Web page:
Independent Pursuits: Bridge

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FREAKISH HANDS are always difficult to bid accurately - most textbooks skate round the best way to deal with hands like South's on this deal.

Fortunately, North-South had some machinery...

South opened Four Diamonds - the so-called South African Texas - showing a good Four Spade opening with either solid spades or a one-loser suit with an outside control. North's response of Four Hearts showed interest but no controls in hearts (!). South could oblige in that department and, rather lazily, for North might have been even stronger, he jumped to the spade slam.

West led !K against Six Spades and, after winning in hand, declarer drew trumps by leading the queen to dummy's king. His very first move brought instant success when he led #5 from dummy - just as he would have done if he had held the singleton queen. East fell for it by going in with his ace, and it was all over.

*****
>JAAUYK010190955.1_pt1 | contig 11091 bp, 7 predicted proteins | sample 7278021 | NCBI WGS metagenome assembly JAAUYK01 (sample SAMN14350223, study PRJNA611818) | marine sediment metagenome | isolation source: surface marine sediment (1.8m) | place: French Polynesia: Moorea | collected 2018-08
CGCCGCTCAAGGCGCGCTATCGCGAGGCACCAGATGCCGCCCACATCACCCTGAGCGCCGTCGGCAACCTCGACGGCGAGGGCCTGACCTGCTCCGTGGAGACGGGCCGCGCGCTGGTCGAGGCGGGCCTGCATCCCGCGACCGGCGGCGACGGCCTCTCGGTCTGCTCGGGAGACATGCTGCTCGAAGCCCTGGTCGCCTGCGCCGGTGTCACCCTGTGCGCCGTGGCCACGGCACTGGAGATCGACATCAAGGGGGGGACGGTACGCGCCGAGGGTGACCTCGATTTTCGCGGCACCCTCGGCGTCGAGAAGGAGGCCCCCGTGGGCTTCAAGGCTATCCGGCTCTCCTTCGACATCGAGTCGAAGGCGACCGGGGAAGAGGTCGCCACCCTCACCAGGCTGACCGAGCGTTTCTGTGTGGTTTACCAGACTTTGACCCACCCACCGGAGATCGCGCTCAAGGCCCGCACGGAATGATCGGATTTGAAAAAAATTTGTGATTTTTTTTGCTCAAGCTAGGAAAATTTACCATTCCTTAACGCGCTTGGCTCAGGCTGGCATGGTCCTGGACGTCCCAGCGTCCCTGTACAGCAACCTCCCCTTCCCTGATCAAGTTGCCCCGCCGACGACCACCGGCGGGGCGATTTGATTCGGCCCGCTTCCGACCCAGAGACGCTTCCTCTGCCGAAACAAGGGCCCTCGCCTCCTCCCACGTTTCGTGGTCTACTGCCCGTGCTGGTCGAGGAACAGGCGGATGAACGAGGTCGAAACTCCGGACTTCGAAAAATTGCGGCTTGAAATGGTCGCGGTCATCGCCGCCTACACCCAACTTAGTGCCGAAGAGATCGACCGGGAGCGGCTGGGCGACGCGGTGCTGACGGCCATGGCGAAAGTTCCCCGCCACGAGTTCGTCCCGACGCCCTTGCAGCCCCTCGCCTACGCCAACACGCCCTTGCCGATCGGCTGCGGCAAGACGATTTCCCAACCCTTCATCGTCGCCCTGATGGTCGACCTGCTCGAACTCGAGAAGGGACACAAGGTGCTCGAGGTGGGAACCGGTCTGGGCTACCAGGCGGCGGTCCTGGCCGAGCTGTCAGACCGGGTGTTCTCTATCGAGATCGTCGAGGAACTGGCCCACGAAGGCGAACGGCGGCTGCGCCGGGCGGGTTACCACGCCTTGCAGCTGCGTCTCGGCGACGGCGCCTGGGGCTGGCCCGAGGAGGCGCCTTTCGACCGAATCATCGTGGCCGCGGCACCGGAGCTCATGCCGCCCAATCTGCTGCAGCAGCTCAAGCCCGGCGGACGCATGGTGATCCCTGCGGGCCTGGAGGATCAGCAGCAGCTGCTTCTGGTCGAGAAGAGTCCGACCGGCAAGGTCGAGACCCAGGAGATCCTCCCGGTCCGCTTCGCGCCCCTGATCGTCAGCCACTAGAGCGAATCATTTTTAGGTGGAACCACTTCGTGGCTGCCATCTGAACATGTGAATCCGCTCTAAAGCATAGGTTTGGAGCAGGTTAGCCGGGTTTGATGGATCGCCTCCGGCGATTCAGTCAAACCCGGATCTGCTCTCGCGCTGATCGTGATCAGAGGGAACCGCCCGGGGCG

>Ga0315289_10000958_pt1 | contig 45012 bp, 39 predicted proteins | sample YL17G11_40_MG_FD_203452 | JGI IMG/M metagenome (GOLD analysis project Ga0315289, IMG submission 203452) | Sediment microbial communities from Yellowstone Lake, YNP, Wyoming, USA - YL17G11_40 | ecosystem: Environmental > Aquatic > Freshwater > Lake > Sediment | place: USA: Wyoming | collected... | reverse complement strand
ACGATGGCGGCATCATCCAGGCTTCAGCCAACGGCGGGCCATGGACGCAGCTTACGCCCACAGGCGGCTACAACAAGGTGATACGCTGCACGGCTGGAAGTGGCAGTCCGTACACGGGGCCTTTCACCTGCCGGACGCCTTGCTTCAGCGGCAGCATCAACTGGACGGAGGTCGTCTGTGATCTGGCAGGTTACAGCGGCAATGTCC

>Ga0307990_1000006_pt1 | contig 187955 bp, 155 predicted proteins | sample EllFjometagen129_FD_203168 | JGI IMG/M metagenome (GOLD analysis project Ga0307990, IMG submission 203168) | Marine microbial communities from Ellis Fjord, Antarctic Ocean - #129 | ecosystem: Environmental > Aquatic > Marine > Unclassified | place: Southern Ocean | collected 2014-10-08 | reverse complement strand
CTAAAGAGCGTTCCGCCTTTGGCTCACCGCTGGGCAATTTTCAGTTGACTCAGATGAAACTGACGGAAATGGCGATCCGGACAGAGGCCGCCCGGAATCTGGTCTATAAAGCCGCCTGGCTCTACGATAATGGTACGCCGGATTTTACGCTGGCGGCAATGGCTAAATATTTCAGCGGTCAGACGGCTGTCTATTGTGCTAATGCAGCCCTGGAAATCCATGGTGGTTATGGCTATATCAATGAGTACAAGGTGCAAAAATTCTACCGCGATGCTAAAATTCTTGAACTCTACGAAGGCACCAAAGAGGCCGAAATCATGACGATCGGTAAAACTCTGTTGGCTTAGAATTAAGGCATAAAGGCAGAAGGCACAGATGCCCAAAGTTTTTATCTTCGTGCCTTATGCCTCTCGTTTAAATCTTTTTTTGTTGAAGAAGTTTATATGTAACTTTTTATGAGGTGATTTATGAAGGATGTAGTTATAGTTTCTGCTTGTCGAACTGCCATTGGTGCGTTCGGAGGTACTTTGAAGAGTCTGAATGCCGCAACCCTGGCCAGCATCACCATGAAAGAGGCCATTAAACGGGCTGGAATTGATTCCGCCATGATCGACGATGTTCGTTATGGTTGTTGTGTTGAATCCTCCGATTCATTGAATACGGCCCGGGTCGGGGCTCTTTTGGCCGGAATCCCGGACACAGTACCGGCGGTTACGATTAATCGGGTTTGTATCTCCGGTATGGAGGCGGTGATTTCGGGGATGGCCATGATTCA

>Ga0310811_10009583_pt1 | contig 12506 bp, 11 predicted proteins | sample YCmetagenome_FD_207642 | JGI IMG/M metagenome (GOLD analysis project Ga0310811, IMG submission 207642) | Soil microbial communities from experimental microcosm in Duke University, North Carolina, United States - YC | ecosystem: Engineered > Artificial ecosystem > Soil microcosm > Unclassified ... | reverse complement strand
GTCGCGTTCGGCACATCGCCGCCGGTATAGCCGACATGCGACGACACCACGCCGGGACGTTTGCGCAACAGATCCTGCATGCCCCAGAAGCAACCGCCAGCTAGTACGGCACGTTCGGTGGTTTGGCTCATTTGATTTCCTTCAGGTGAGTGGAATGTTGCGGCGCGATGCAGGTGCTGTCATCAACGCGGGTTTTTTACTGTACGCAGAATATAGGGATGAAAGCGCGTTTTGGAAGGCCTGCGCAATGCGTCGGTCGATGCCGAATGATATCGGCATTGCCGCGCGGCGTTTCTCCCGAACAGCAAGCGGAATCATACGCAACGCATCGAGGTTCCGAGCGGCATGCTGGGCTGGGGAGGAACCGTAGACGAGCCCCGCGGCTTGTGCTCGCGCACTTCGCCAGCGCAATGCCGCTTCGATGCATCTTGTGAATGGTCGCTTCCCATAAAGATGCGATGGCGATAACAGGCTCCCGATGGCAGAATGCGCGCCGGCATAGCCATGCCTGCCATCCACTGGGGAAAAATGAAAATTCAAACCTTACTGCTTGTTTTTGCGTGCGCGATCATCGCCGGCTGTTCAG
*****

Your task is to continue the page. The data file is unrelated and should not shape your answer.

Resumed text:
"Suppose I play low on the diamond?" asked East. "Do you finesse in clubs?" South had his answer ready. "No. I play off 2AK, planning to take the ruffing finesse for a heart discard. That would be better than the straight finesse, as it caters for the doubleton CQ in either hand."

This was good news for East, who no longer had to search for an alibi to explain his play at trick 3.

Game all; dealer South

North

4K 6 3

!9 5 2

#K J 5

2A K J 10

West East

45 49

!K Q J !10 8 7 4

#Q 7 3 2 #A 10 9 8 6 4

29 7 6 4 3 2Q 5

South

4A Q J 10 8 7 4 2

!A 6 3

#none

28 2

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